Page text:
The history of Star Wars fan restorations began in earnest with the “Despecialized Edition” project from Petr Harmáček. Beginning in 2010, Harmáček undertook the tall task of creating new edits of the original trilogy using a variety of sources. While these versions were widely praised by other fans, some believed the project could be taken even further. Since then, additional efforts have been made to restore the original cuts using original 35mm film prints, color alteration, and other techniques.
At the moment, the most advanced instance of this is Project 4k77 — an effort begun in 2016 using original film print scans to create a version of the first “Star Wars” cut that would look serviceable on modern 4k screens. After 4k77 was completed, yielding a finished product that’s pretty close to the genuine artifact, the group of fans known as Team Negative 1 began working on Project 4k83 and 4k80, restoring “Return of the Jedi” and “The Empire Strikes Back,” respectively.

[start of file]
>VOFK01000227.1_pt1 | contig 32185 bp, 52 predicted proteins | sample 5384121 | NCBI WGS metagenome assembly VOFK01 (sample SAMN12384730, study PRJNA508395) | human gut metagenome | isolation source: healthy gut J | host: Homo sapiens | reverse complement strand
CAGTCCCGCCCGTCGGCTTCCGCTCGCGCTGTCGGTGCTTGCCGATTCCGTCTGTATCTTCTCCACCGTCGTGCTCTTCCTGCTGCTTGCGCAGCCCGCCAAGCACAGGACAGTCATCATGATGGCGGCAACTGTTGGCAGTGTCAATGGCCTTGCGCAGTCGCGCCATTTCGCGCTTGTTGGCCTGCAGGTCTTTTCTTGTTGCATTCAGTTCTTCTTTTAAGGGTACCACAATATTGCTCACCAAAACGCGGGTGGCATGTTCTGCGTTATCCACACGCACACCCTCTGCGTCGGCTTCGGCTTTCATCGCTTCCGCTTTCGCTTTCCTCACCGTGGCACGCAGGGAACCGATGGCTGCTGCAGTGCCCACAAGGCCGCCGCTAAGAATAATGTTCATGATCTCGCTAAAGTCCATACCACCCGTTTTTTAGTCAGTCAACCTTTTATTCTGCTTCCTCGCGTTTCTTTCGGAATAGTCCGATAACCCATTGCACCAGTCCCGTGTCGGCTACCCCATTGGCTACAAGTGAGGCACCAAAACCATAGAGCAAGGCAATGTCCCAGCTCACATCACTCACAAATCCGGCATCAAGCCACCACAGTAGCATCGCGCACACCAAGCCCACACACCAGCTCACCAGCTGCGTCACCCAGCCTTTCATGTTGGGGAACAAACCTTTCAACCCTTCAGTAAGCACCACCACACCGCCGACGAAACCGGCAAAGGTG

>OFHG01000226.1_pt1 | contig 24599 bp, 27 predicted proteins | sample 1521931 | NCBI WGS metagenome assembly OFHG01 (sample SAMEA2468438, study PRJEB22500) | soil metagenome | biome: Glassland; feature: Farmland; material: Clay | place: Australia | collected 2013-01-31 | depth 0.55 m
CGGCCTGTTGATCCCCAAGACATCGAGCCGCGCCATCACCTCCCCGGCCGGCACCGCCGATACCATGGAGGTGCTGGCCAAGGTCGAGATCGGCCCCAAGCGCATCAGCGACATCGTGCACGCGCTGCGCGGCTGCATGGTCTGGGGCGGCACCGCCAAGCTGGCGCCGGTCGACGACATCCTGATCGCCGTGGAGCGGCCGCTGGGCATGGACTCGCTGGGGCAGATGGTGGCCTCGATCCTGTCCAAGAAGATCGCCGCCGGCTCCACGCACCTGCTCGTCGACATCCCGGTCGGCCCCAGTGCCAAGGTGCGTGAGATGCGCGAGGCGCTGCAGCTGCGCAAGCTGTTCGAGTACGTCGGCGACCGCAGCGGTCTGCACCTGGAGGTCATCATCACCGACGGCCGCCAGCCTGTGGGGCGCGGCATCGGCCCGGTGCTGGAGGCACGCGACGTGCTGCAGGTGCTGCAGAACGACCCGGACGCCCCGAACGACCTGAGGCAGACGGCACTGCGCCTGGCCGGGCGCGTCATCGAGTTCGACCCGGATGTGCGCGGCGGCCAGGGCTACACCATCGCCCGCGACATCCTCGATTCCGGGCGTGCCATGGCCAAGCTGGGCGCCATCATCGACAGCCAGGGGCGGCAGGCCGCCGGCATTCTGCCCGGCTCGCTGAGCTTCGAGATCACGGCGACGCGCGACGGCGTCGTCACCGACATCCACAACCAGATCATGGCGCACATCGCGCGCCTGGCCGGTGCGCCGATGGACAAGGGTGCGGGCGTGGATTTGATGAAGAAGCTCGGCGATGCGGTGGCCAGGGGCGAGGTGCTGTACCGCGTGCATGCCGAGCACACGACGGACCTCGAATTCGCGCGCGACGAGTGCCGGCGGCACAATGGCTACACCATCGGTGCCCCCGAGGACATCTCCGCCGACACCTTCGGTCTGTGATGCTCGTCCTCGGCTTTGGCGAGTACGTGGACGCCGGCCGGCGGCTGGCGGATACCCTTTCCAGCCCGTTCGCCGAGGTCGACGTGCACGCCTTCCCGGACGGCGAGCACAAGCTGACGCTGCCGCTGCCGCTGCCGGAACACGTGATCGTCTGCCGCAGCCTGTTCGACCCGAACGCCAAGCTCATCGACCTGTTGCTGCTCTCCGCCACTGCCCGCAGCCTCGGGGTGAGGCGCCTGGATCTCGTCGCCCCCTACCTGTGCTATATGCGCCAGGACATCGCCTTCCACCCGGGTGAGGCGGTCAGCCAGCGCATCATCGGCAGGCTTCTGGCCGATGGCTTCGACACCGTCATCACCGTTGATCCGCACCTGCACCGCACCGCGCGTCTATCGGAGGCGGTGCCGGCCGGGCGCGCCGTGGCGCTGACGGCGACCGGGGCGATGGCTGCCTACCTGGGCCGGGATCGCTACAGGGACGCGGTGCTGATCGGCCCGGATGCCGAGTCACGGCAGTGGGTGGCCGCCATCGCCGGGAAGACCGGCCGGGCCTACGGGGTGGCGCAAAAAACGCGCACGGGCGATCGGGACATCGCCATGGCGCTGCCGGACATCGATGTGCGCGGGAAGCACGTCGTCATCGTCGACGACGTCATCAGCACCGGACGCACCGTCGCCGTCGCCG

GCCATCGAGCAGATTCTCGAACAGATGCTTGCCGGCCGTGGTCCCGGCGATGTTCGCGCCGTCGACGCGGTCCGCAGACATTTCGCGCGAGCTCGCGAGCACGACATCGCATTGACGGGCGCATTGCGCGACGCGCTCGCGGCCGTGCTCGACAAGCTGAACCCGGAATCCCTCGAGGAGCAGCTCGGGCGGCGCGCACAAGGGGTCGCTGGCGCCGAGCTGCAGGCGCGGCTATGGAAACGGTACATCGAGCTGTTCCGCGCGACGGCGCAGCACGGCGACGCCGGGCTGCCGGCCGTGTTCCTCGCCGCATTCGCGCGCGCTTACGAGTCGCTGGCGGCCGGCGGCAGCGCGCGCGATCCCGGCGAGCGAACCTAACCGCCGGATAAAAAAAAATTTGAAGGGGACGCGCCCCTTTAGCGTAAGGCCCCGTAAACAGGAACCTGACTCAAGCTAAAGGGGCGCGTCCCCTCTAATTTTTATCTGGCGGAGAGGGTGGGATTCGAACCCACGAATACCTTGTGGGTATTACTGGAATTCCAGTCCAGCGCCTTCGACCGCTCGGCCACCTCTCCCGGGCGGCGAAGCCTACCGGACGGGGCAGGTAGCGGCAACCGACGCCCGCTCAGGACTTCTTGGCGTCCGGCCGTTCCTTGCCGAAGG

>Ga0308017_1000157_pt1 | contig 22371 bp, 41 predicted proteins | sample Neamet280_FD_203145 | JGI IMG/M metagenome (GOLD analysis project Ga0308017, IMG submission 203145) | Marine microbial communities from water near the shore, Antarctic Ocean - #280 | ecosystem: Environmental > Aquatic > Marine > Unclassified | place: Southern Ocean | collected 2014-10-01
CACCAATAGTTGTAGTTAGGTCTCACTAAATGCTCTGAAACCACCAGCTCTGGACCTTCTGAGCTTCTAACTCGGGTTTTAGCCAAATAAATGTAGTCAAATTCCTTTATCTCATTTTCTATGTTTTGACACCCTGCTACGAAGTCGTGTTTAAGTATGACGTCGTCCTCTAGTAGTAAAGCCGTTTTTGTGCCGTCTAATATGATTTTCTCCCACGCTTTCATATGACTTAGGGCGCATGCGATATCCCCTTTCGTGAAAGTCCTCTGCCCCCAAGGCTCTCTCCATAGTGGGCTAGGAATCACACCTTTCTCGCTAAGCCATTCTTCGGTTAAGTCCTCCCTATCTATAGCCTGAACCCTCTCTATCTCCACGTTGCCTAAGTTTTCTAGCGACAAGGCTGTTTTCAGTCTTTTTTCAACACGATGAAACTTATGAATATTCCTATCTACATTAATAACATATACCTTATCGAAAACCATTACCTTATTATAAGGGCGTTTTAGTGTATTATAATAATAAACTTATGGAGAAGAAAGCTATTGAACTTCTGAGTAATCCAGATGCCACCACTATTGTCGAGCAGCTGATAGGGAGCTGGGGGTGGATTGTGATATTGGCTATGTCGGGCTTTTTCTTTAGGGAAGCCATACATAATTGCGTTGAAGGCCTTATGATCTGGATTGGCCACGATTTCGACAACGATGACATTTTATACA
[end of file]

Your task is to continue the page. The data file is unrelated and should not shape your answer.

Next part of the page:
These projects have been celebrated for their historical significance. Many believe that regardless of how one feels about Lucas’ changes, it’s wrong not to have the original cuts available for historical and preservational purposes. Unfortunately, because the projects are fan-led and unsanctioned by Lucasfilm, their legality is in a constant state of limbo. The solution most fans still hope for is a proper release of the theatrical cuts from Disney itself.